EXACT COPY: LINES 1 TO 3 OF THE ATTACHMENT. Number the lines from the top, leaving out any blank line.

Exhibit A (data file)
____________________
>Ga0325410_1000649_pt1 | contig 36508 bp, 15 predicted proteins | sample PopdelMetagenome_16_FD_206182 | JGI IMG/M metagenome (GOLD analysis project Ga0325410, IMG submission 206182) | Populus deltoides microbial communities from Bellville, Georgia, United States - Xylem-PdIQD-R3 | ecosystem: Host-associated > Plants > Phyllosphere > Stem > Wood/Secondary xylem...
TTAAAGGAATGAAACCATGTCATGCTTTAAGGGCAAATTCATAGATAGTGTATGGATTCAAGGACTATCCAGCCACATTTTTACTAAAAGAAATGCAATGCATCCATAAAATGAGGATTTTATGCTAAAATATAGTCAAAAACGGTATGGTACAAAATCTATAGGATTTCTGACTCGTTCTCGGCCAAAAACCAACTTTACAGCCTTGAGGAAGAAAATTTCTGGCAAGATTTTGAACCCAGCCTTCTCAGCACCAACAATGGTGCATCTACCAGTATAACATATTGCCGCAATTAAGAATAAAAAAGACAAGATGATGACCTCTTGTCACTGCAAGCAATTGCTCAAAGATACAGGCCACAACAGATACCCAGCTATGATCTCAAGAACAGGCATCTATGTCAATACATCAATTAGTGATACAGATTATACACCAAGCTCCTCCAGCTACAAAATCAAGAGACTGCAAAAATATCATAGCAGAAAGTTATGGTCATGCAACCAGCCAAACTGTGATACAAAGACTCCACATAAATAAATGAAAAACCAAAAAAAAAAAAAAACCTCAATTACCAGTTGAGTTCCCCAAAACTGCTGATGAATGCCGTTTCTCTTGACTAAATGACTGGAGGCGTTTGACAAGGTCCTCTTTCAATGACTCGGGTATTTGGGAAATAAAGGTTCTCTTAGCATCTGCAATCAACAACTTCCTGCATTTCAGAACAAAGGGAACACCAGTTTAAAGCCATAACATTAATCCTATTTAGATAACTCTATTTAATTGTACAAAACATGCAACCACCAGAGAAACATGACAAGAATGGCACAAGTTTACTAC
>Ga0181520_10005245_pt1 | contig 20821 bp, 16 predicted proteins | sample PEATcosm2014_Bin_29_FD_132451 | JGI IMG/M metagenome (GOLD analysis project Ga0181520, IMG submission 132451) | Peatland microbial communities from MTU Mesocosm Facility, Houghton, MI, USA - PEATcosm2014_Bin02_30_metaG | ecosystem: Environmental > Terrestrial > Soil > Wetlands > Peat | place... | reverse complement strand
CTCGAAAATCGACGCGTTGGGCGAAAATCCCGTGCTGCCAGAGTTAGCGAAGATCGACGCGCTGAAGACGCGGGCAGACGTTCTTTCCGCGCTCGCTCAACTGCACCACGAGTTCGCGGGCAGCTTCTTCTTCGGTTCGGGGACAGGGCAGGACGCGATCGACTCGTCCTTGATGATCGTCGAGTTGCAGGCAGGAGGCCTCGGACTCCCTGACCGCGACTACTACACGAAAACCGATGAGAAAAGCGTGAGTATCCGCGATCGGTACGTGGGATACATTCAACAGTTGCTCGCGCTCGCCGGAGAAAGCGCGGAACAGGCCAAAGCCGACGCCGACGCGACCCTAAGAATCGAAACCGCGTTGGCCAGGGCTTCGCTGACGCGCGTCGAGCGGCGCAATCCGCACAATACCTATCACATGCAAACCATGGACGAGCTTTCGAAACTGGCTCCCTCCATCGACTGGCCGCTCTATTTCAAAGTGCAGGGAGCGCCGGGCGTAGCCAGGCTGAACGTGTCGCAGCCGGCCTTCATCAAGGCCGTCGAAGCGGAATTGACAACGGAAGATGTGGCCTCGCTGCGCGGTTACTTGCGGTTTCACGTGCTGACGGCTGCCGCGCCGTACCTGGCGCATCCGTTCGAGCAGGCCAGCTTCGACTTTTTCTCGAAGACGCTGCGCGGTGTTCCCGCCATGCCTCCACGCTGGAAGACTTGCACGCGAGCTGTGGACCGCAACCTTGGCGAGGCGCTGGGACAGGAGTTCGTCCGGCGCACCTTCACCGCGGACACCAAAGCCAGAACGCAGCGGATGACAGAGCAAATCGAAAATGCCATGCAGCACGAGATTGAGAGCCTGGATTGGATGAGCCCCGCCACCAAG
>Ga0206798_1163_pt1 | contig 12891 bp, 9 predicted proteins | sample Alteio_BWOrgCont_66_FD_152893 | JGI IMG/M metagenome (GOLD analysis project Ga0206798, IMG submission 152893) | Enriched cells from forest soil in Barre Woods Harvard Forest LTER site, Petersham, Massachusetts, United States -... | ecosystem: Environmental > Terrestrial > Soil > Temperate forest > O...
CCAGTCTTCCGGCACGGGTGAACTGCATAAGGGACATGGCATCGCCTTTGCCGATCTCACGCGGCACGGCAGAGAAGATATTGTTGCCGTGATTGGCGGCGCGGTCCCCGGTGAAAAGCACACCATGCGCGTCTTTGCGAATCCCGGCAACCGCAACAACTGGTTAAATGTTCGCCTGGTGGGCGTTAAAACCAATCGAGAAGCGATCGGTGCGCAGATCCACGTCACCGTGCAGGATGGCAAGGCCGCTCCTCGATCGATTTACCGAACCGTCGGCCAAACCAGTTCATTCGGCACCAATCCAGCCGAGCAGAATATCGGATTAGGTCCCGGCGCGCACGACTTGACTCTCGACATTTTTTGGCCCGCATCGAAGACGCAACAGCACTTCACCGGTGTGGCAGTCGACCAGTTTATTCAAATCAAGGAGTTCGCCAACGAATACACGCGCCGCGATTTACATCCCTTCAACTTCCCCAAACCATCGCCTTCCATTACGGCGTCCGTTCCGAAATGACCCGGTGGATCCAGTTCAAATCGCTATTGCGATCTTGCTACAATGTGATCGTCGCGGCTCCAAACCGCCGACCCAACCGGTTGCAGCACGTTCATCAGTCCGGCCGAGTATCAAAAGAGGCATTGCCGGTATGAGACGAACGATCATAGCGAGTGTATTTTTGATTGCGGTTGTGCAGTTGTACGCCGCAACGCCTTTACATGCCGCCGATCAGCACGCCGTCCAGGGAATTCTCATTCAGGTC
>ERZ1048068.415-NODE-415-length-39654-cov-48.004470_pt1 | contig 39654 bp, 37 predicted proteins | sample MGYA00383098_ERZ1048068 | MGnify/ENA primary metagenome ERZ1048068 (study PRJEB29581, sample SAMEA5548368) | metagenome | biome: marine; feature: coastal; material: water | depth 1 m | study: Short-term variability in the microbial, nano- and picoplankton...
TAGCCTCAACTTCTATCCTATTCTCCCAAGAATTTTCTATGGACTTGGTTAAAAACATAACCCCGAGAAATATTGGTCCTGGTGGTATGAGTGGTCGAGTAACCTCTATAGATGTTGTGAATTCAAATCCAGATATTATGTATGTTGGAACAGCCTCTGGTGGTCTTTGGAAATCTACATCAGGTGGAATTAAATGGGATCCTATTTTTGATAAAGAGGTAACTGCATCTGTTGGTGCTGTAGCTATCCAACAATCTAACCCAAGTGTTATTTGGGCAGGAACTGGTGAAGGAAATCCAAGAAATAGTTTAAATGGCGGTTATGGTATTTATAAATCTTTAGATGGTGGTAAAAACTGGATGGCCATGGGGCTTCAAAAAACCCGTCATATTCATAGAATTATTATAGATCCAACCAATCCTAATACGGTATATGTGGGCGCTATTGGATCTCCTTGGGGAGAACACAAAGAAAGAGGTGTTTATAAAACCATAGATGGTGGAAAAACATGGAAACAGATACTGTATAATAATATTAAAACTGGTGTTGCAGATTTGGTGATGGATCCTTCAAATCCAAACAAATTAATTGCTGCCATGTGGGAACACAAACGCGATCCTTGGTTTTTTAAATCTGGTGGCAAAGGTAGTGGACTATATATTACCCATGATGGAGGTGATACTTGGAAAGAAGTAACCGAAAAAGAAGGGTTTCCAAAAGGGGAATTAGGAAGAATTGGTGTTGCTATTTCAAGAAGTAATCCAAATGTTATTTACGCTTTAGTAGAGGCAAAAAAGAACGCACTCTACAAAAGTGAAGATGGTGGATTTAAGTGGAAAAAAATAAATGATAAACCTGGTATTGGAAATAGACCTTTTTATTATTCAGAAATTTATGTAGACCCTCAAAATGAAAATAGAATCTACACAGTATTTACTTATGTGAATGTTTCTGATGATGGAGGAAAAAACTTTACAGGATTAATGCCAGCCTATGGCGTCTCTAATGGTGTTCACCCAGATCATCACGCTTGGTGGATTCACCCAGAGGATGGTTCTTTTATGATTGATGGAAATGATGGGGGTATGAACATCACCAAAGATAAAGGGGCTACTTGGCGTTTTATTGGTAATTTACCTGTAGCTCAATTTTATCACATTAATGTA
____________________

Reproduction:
>Ga0325410_1000649_pt1 | contig 36508 bp, 15 predicted proteins | sample PopdelMetagenome_16_FD_206182 | JGI IMG/M metagenome (GOLD analysis project Ga0325410, IMG submission 206182) | Populus deltoides microbial communities from Bellville, Georgia, United States - Xylem-PdIQD-R3 | ecosystem: Host-associated > Plants > Phyllosphere > Stem > Wood/Secondary xylem...
TTAAAGGAATGAAACCATGTCATGCTTTAAGGGCAAATTCATAGATAGTGTATGGATTCAAGGACTATCCAGCCACATTTTTACTAAAAGAAATGCAATGCATCCATAAAATGAGGATTTTATGCTAAAATATAGTCAAAAACGGTATGGTACAAAATCTATAGGATTTCTGACTCGTTCTCGGCCAAAAACCAACTTTACAGCCTTGAGGAAGAAAATTTCTGGCAAGATTTTGAACCCAGCCTTCTCAGCACCAACAATGGTGCATCTACCAGTATAACATATTGCCGCAATTAAGAATAAAAAAGACAAGATGATGACCTCTTGTCACTGCAAGCAATTGCTCAAAGATACAGGCCACAACAGATACCCAGCTATGATCTCAAGAACAGGCATCTATGTCAATACATCAATTAGTGATACAGATTATACACCAAGCTCCTCCAGCTACAAAATCAAGAGACTGCAAAAATATCATAGCAGAAAGTTATGGTCATGCAACCAGCCAAACTGTGATACAAAGACTCCACATAAATAAATGAAAAACCAAAAAAAAAAAAAAACCTCAATTACCAGTTGAGTTCCCCAAAACTGCTGATGAATGCCGTTTCTCTTGACTAAATGACTGGAGGCGTTTGACAAGGTCCTCTTTCAATGACTCGGGTATTTGGGAAATAAAGGTTCTCTTAGCATCTGCAATCAACAACTTCCTGCATTTCAGAACAAAGGGAACACCAGTTTAAAGCCATAACATTAATCCTATTTAGATAACTCTATTTAATTGTACAAAACATGCAACCACCAGAGAAACATGACAAGAATGGCACAAGTTTACTAC
>Ga0181520_10005245_pt1 | contig 20821 bp, 16 predicted proteins | sample PEATcosm2014_Bin_29_FD_132451 | JGI IMG/M metagenome (GOLD analysis project Ga0181520, IMG submission 132451) | Peatland microbial communities from MTU Mesocosm Facility, Houghton, MI, USA - PEATcosm2014_Bin02_30_metaG | ecosystem: Environmental > Terrestrial > Soil > Wetlands > Peat | place... | reverse complement strand